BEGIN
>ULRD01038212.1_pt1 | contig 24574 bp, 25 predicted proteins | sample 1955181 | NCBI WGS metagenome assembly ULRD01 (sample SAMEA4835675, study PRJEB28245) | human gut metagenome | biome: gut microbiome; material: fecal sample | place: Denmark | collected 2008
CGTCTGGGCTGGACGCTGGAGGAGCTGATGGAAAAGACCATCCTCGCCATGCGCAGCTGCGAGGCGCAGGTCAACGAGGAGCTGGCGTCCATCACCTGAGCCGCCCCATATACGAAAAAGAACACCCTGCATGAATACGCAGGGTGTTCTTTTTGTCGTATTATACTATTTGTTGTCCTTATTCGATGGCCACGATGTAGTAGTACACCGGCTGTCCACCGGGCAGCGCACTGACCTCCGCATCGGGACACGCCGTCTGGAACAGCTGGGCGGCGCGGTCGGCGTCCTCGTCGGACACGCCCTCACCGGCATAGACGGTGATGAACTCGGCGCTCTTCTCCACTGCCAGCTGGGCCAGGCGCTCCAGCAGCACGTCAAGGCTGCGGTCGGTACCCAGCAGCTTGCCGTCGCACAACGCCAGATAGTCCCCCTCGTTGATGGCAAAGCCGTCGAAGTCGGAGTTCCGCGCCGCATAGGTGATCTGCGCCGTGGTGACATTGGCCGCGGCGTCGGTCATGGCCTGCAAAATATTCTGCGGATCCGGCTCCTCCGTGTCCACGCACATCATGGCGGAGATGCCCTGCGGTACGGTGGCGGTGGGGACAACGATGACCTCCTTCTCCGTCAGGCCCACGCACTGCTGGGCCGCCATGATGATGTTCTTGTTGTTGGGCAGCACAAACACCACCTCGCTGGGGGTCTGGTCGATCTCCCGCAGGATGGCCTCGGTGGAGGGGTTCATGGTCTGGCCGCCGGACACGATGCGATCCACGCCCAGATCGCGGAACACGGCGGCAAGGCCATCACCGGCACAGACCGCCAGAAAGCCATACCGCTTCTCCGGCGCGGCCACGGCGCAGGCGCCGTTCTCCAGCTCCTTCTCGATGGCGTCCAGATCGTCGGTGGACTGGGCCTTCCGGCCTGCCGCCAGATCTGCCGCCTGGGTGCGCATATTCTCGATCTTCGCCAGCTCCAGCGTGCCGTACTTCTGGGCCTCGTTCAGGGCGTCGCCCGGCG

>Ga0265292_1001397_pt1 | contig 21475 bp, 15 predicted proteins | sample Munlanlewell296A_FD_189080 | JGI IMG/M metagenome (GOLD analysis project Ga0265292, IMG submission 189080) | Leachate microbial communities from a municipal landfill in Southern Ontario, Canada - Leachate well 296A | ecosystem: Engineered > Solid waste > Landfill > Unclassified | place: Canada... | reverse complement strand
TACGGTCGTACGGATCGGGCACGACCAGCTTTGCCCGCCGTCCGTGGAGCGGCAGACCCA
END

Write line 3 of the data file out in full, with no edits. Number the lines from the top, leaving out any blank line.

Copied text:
>Ga0265292_1001397_pt1 | contig 21475 bp, 15 predicted proteins | sample Munlanlewell296A_FD_189080 | JGI IMG/M metagenome (GOLD analysis project Ga0265292, IMG submission 189080) | Leachate microbial communities from a municipal landfill in Southern Ontario, Canada - Leachate well 296A | ecosystem: Engineered > Solid waste > Landfill > Unclassified | place: Canada... | reverse complement strand